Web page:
Penticton artist Jordan Straker showing off some of his work in his shop.

Penticton artist Jordan Straker showing off some of his work in his shop.

Penticton artist carving his own path

Jordan Straker's incredibly life-like wood carvings have won plenty of awards and briefly got him in hot water

  • Oct. 2, 2014 10:00 a.m.

Scott Trudeau

Special to the Western News

A Penticton man’s penchant for carving was revealed after he received a tool from his brother as a present in 1990.

“I had a bad hand injury and my brother bought me a dremel for Christmas, as therapy for the hand injury,” said Jordan Straker. “That was the beginning of my carving. I’d never used a Dremel. I had no interest in wood carving.”

Straker also had no art training, formal or otherwise, but believed his artistic abilities must have been intrinsic and waiting to be discovered.

“My first carving, I won best in show at a local carving show, and I said, ‘OK, this is where I need to be,’” he said with a laugh. “I made headstones, but I was not really an artistic person, I thought. I just designed headstones.”

Without any artistic training, Straker said he had no concept of dimensions or proportions and believes he was simply blessed with the patience and attention to detail required for this type of art.

On average, he invests about 14 hours a day working on one of his pieces.

“I have one here that I’m working on, it’s got 60,000 of those little beads on them, and I’ve re-painted them three times each,” he said, before laughing and adding, “It’s got to be a little bit of insanity, you know because I don’t have to, I want to.”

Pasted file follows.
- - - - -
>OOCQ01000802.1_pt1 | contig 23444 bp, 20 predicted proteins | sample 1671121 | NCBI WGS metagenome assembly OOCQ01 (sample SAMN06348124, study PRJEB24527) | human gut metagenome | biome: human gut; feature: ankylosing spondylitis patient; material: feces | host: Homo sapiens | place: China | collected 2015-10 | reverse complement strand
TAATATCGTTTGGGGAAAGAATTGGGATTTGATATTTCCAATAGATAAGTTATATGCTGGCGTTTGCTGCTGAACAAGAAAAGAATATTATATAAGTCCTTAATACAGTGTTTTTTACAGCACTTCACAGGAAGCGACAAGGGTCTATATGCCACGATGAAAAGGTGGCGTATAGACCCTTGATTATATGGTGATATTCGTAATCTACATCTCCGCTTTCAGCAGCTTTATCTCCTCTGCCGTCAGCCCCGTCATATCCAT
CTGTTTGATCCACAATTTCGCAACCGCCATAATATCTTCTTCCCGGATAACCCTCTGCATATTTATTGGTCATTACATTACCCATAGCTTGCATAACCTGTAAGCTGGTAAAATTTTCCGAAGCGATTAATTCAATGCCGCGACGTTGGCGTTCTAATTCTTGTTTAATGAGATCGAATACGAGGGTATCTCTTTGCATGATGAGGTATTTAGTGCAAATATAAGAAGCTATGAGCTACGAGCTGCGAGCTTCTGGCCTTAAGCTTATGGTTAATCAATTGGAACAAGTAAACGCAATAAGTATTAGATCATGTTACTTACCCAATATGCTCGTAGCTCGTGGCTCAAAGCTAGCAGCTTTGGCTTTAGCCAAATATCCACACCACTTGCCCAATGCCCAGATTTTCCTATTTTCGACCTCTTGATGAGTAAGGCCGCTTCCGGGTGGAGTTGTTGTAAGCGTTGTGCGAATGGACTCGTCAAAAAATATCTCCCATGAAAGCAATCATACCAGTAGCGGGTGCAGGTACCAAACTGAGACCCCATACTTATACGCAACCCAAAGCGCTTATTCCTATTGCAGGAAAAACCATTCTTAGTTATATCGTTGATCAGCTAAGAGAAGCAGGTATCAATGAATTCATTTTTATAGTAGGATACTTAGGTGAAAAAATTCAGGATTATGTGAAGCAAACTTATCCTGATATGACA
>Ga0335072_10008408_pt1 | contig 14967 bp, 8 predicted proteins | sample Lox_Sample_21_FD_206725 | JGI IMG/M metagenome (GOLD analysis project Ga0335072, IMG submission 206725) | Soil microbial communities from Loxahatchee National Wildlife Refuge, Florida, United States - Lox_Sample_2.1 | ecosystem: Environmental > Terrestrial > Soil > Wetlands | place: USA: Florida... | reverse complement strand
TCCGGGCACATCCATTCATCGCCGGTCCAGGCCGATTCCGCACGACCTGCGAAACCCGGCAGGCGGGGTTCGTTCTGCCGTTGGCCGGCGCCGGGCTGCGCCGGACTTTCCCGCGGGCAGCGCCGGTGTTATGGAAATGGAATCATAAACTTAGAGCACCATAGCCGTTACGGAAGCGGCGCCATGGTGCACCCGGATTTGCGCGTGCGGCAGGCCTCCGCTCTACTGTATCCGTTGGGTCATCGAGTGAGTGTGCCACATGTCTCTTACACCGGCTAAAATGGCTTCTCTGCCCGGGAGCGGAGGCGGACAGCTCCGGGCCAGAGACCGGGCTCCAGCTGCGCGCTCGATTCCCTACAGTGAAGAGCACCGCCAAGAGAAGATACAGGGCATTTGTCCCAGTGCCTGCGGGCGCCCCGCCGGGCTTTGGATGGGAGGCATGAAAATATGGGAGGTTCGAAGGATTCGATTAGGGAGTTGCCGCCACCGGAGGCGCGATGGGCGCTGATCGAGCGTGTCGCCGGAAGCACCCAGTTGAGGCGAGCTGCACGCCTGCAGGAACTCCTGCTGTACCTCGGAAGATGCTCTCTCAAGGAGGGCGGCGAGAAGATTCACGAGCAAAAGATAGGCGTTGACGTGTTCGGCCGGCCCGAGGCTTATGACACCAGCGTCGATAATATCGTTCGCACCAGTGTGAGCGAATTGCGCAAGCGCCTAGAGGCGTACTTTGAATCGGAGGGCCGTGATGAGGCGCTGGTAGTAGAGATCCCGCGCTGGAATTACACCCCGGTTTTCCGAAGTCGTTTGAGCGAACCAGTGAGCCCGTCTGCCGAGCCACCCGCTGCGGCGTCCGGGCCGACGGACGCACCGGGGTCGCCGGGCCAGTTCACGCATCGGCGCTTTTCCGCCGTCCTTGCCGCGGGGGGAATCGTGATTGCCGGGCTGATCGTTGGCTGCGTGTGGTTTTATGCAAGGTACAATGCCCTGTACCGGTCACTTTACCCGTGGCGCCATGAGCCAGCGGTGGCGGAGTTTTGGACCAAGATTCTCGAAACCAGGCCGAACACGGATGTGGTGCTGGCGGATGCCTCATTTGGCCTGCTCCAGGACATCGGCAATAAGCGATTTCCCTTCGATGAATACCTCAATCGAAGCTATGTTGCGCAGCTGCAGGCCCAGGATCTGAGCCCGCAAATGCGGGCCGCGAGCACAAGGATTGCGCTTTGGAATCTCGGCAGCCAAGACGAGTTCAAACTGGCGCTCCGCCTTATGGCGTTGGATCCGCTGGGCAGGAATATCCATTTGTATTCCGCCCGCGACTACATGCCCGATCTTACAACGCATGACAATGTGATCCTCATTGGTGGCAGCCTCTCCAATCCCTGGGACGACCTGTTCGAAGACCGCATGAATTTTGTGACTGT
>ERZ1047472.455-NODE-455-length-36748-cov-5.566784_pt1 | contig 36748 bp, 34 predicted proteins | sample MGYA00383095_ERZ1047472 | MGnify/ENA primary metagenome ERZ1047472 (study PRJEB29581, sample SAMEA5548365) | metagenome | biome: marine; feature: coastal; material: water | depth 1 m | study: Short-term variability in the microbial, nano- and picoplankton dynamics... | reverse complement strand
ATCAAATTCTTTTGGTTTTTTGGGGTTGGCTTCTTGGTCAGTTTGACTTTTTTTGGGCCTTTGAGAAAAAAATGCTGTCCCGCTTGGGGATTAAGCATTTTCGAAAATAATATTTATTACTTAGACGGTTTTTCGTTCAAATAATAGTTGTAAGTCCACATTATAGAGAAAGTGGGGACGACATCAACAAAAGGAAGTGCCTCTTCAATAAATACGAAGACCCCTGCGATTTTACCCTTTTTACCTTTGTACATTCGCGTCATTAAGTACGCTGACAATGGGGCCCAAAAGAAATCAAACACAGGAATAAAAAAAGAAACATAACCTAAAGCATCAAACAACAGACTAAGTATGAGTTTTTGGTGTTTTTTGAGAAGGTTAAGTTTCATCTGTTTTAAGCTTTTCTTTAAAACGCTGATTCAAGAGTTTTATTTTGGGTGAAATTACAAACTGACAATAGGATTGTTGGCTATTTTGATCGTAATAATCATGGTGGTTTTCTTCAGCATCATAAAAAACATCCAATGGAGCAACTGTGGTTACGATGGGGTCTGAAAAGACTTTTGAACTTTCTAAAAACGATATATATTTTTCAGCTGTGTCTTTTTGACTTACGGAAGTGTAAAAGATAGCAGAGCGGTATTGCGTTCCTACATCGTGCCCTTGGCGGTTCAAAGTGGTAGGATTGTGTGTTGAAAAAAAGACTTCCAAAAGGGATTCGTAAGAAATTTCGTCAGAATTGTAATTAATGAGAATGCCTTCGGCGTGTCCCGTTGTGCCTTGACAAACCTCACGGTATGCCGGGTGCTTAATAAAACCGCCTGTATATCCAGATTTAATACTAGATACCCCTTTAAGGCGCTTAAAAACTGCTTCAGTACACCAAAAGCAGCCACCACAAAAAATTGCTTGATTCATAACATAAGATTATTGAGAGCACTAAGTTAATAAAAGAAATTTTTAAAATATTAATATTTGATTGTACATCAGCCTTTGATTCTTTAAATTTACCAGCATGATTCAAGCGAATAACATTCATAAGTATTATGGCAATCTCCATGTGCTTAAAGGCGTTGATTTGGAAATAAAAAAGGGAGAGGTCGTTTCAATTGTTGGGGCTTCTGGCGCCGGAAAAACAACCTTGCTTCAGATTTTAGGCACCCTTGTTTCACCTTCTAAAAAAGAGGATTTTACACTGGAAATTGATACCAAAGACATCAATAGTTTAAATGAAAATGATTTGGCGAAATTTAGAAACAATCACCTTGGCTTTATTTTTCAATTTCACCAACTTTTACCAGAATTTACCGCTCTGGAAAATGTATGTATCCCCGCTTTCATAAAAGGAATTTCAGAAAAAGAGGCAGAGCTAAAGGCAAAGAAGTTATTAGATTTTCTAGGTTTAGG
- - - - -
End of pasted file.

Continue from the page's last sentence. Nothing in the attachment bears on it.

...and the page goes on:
When people see his work, they’re struck by the realism every piece of art conveys.

Straker uses wood to carve native-style shirts and dresses, moccasins, as well as western-style guns and holsters. and with everything from the beads, to the feathers and texturing, he’s able to make the objects appear as leather to the naked eye.

One of his gun-and-holster carvings was removed from a popular sales website for violating its no weapons policy, but was later re-instated when the company realized its error.

In his native pieces, Straker uses no historical references or photos as he’s working on them, but yet he’s had people from different tribes approach him and remark on the authenticity of his art.

“I just put my hands around the wood, and I just make it up,” he said. “I actually won’t look at pictures because I’m afraid that something might sneak into my subconscious that I don’t want to.”

He started selling his wood pieces about 10 years ago and about two years ago, he began carving gourds, which are dried fruits that come from California, have a hard outer shell and a texture similar to wood.

“I started carving the gourds because the wood carvings cost so much money,” said Straker, noting his gourd carvings require about a month of work, whereas the wood carvings take three to four months.

He recently moved to Penticton from Calgary, where he’d lived for many years.  His art has been on display at the Downtown Community Market.

During his career, Straker’s work has received hundreds of carving awards, including best new artist, and multiple wins for best in show, collector’s choice and artist’s choice awards at the Calgary Stampede Western Art Auction.

Accolades aside, Straker said he’s appreciative of what he’s been given and added that he’s got no choice but to continue.

“I really do say it’s a gift; I don’t wear it on my chest as a badge,” he said. “It’s really just something that I have to do.”

 

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